RIP Internet Explorer, and thanks for all the memes

RIP Internet Explorer, and thanks for all the memes

Microsoft is sending the always memeable Internet Explorer finally to the grave this week. A year ago, the company announced its intention to retire the application, and starting today, it will stop supporting the 27-year-old era-defining browser.

Microsoft, instead, will direct users to its Edge browser that launched in 2015, according to AP. To help with the transition, Microsoft has provided tips and guides to help users adjust to Edge (check out PopSci‘s intro to Edge here). The company is also migrating users data such as passwords and favorites, history, and cookies to Edge. Microsoft stated that it will permanently disable Internet Explorer in a future upgrade and remove the icon from users’ devices.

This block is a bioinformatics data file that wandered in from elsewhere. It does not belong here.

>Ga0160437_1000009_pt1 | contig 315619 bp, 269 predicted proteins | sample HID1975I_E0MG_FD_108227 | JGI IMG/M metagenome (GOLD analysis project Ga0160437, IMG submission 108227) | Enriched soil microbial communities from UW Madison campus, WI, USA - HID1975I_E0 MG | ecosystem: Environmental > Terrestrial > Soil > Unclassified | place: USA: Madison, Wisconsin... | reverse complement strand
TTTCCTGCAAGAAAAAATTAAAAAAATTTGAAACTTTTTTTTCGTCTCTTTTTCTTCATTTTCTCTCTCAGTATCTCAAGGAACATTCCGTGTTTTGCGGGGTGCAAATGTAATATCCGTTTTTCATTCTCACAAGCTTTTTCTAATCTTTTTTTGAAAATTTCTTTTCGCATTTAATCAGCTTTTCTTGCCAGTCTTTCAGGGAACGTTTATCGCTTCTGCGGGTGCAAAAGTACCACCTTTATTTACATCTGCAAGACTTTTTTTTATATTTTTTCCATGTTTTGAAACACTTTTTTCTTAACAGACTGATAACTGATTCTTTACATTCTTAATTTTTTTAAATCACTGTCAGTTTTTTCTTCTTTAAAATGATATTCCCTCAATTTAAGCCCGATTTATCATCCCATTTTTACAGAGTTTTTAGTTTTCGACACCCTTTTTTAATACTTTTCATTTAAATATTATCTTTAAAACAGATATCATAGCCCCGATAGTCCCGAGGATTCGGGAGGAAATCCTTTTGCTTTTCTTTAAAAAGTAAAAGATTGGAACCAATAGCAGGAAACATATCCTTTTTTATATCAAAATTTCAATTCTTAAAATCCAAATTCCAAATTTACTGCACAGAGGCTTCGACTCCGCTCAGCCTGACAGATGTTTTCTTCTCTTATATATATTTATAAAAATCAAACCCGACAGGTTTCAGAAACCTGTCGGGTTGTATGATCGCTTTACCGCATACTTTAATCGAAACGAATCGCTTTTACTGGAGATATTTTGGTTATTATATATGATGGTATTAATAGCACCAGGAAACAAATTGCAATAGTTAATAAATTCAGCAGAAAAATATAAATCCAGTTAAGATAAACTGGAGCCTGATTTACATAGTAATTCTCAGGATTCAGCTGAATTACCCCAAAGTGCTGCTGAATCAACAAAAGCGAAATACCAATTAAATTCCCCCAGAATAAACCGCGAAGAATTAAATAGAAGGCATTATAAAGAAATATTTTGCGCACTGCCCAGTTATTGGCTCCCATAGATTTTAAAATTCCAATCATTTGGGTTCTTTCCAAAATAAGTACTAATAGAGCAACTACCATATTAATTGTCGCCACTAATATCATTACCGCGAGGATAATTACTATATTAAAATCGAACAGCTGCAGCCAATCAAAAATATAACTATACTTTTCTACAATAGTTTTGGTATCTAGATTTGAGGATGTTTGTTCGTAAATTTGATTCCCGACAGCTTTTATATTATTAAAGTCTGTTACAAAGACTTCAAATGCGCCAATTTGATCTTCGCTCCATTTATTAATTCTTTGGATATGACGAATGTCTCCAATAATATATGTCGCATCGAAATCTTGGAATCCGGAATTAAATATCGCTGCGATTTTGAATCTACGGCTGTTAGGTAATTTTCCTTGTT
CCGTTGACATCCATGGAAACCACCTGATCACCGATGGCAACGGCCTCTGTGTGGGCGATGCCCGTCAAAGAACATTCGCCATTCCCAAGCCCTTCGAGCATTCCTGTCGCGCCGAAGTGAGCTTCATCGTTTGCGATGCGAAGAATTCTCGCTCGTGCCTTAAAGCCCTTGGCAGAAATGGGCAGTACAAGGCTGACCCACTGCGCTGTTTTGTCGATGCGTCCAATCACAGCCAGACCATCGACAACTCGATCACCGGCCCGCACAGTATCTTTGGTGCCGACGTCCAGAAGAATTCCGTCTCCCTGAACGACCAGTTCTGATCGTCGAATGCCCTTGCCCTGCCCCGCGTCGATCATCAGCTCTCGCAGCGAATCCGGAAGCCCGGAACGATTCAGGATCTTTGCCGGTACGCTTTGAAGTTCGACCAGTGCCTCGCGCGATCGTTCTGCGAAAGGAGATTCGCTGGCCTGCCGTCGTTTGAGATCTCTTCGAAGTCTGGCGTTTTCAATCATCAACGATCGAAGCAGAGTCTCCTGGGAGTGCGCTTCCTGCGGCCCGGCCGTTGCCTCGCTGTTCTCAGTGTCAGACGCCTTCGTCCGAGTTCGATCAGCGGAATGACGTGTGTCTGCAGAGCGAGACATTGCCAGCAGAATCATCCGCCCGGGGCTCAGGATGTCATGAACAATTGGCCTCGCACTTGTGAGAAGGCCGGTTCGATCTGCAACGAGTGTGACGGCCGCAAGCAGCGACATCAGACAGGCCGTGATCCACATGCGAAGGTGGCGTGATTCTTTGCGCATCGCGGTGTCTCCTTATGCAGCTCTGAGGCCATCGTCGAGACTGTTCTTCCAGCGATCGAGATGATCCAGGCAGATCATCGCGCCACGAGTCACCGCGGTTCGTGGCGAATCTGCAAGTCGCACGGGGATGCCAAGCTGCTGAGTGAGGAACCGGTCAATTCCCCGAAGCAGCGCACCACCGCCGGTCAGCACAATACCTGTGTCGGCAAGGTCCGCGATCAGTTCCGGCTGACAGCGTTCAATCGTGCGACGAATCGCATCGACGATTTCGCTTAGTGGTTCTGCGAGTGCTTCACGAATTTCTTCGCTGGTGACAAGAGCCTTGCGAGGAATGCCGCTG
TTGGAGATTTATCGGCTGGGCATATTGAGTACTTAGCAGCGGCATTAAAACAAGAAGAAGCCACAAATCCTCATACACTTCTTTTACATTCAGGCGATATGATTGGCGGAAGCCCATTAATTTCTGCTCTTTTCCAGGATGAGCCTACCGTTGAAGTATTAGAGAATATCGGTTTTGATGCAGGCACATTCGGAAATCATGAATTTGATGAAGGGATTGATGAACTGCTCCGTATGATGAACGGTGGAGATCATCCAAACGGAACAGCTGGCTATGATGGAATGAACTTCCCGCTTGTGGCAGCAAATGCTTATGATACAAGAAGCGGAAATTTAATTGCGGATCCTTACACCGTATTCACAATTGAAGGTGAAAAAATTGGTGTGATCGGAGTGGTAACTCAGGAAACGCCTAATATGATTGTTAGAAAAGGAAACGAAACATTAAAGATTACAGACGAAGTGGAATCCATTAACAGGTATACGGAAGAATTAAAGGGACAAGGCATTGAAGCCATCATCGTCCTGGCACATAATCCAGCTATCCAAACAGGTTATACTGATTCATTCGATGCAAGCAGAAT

[Related: Congress is coming for big tech—here’s how and why]

“We are announcing that the future of Internet Explorer on Windows 10 is in Microsoft Edge. Microsoft Edge is faster, safer, and more modern than Internet Explorer. It can also address a key concern: compatibility with older, legacy websites, and applications,” Sean Lyndersay (general manager of Microsoft Edge Enterprise) wrote in the announcement last January.

Lyndersay stated that Edge can better support legacy and modern websites, has more advanced in-browser capabilities, and has improved security. First released in 1995, Internet Explorer, on the other hand, has been notoriously buggy and easy-to-hack.

” In today’s evolving security landscape, it is also important that Microsoft Edge be more agile when responding security vulnerabilities.” Lyndersay wrote. “While Internet Explorer 11 packaged security updates monthly, Microsoft Edge can issue security patches for immediate vulnerabilities within days, if not hours.”

Internet Explorer now joins other famed old-school products from its generation, like the iPod, in the legacy tech memorial, living on only as bytes of our collective memory.

Charlotte Hu

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